Tuesday, August 28, 2012

Afro Punk Festival: TV on the Radio; Janelle Monae

TV on the Radio; Janelle Monae
@ Commodore Barry Park
Brooklyn, NY - August 26, 2012

I'm going to leave the authenticity debate, and any other debate, about the Afro Punk festival alone, except to say that I don't dig skateboard culture. Nevertheless this year's Afro Punk fest was the tool by which I finally righted a long wrong: the drought is over - I have now seen TV on the Radio. After 8 long years - I've seen 'em live. One of the missing links in the fever pitch of the last decade's live show pilgrimages (outdone only by the Strokes - 10 years and counting and counting and counting...), it just hasn't been right that this band - makers of major, important music, album after album - eluded my live gaze.

Unfortunately, this moment was diluted by a poor sound system that lost the band's sound in the big open air of the park. Much of the instrumentation was faded. Dave Sitek may as well have not been there. Tunde Adebimpe's vocals were also hard to hear. And really terrible - I couldn't make out Kyp Malone's hair. The elements the band had to fight against included of course, you guessed it, Frank Stallone (kidding and credit Norm MacDonald). The chatter. The chatter drowned out a band. The chatter drowned out a loud band. In a large park. It's a good thing I knew "Wolf Like Me", "Dancing Choose", and "Caffeinated Conciousness" by heart or I'd have thought the whole thing blew. Damn.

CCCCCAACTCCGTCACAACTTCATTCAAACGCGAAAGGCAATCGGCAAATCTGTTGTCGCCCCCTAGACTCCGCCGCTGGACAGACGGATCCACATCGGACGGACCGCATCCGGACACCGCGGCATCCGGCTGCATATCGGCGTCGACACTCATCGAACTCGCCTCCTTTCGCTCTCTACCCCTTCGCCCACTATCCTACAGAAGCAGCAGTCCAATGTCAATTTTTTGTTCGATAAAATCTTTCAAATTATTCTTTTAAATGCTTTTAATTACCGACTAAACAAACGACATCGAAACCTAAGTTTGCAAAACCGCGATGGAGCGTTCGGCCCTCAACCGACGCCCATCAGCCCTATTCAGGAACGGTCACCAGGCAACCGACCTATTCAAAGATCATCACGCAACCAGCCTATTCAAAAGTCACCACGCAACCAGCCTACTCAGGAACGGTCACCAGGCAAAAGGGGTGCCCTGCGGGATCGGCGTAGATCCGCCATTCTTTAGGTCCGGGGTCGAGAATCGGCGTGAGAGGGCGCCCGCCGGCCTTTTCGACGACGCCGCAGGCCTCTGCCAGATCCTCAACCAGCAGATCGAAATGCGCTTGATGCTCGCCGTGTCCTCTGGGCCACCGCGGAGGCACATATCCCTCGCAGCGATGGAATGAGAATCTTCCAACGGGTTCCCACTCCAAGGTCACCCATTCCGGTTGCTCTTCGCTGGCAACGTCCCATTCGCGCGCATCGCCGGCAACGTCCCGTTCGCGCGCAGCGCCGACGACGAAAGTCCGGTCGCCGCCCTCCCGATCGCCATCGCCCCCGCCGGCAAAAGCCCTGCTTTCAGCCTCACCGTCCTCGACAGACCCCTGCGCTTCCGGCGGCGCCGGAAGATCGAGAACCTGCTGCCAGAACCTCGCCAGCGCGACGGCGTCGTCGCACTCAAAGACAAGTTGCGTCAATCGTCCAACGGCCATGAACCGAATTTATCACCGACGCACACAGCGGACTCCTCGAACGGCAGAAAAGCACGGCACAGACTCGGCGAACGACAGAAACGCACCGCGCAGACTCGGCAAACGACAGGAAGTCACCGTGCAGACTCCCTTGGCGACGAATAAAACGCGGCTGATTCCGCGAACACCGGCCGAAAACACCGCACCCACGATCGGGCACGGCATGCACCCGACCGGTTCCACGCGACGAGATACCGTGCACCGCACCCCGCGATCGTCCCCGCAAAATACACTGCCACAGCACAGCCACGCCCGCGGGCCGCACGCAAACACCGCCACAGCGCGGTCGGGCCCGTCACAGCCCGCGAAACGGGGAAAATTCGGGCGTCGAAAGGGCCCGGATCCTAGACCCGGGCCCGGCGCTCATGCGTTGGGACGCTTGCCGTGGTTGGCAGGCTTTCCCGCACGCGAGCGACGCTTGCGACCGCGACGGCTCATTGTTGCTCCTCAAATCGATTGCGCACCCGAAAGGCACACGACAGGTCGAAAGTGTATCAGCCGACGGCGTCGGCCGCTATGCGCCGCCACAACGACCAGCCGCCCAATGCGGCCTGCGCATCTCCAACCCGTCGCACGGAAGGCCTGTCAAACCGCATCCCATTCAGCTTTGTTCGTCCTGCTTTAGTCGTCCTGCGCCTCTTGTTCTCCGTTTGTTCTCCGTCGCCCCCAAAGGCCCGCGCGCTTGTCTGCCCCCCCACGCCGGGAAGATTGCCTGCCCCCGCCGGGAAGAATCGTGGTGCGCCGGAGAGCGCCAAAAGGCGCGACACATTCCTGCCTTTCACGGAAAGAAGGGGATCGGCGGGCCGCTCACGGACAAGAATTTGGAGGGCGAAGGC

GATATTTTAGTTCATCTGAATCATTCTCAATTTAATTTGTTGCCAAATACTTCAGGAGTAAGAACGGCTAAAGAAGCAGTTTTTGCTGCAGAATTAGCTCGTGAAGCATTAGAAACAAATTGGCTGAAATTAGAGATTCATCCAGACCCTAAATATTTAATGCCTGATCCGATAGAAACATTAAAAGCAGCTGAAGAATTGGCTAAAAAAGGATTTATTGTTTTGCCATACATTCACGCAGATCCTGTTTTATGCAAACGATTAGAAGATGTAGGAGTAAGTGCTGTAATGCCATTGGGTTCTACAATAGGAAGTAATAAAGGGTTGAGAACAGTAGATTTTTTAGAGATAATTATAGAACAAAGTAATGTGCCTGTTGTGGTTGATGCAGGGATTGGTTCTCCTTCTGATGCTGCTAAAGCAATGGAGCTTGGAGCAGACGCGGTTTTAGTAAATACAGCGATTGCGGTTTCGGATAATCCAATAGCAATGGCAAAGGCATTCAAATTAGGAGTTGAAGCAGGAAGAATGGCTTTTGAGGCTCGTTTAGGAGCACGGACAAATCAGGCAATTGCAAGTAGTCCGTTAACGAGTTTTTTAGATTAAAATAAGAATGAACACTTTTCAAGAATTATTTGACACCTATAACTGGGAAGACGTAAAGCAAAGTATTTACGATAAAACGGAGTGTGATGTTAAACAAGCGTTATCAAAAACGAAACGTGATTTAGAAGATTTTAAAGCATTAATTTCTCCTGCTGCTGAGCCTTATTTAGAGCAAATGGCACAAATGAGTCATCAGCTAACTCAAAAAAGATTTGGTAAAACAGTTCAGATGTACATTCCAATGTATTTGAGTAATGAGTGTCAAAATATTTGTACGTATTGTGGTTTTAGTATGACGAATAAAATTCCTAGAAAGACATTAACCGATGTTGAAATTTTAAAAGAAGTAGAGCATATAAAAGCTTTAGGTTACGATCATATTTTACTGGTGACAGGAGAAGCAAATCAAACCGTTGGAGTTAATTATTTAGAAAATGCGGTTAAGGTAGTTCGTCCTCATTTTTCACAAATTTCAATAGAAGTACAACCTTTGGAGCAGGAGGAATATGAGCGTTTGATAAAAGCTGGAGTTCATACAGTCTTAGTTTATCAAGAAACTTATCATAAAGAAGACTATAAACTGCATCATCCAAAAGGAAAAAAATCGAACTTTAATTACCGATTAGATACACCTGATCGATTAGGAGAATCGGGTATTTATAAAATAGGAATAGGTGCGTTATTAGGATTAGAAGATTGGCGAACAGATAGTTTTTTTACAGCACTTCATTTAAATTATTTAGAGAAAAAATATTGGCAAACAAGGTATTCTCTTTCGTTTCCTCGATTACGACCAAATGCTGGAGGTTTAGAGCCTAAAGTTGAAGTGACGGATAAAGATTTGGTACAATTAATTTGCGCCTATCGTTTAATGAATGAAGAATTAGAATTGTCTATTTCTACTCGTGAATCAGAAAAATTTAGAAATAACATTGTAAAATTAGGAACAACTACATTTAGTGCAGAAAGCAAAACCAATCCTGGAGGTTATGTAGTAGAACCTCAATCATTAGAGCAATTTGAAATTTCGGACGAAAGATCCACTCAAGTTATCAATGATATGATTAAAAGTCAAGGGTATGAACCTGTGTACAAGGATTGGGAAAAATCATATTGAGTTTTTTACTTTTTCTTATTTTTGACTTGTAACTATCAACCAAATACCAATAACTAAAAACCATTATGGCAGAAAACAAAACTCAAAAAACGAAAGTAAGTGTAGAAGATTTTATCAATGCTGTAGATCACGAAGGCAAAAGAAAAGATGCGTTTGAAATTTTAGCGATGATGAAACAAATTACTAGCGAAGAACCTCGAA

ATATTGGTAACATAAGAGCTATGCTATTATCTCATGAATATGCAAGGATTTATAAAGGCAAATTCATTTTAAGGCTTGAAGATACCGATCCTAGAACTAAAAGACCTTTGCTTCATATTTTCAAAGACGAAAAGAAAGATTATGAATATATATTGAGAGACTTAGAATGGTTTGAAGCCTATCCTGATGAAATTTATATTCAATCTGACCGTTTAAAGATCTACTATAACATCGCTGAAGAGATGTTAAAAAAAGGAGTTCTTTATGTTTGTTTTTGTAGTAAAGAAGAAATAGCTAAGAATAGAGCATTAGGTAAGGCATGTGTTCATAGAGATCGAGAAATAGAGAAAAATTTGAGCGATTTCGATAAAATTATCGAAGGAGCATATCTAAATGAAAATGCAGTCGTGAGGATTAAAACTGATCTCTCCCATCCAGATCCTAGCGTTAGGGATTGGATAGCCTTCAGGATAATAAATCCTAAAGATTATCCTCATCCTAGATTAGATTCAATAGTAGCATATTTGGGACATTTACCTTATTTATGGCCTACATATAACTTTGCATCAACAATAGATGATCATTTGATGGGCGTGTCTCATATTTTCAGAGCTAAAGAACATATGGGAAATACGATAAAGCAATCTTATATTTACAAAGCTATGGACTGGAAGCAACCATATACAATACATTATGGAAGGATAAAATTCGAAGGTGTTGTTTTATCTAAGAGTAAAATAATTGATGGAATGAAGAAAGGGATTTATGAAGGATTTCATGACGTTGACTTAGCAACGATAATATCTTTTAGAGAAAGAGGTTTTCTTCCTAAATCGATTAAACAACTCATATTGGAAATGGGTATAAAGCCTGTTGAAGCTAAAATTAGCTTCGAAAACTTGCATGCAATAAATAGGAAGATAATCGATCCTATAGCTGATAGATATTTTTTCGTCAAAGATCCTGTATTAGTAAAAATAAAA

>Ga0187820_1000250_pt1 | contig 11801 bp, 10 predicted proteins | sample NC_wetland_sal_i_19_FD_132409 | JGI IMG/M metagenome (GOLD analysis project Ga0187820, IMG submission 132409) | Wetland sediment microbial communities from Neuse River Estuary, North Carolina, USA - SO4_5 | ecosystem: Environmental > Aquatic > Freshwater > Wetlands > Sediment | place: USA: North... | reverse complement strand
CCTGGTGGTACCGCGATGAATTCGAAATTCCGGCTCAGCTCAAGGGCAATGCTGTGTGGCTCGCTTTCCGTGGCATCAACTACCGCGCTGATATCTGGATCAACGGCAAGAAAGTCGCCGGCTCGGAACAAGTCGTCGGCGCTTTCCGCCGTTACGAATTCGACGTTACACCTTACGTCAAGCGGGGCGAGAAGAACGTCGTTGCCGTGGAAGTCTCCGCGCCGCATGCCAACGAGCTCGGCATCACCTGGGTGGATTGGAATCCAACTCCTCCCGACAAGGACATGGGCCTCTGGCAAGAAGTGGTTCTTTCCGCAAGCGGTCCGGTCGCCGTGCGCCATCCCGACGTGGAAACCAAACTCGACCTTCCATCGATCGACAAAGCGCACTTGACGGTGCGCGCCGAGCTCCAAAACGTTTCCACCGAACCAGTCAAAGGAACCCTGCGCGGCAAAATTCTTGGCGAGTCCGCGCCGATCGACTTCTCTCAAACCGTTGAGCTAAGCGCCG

This was not the case just a little bit earlier on the other side of the park - the smaller playground side of the park. Janelle Monae had the technical works all in her favor as she also made her first appearance before Pennypacker's concert eyes. She (mostly) commanded a crowd (there was still a lot of chatter) that was amped by the appearance of a popular individual named Pharrell (who I believe once produced a Hives record). The crowd robotically stampeded to get this chap's image on their mobile phones. The phones mostly went away during Monae's set, which was an incredible, elastic, scamper of her Cylon Ziggy Souldust persona mixed with down-to-Earth redo's of the Jacksons' chance song and "Little Wing" by Hendrix. It was all worth it for the queen-making encore, a Cab Calloway-meets-Rockabilly-meets-B-52's epic I have just learned is called "Come Alive (War of the Roses)". Whatever one wants to think of the idea of Afro Punk yesterday, today, and forever, let it be this and think well of it.


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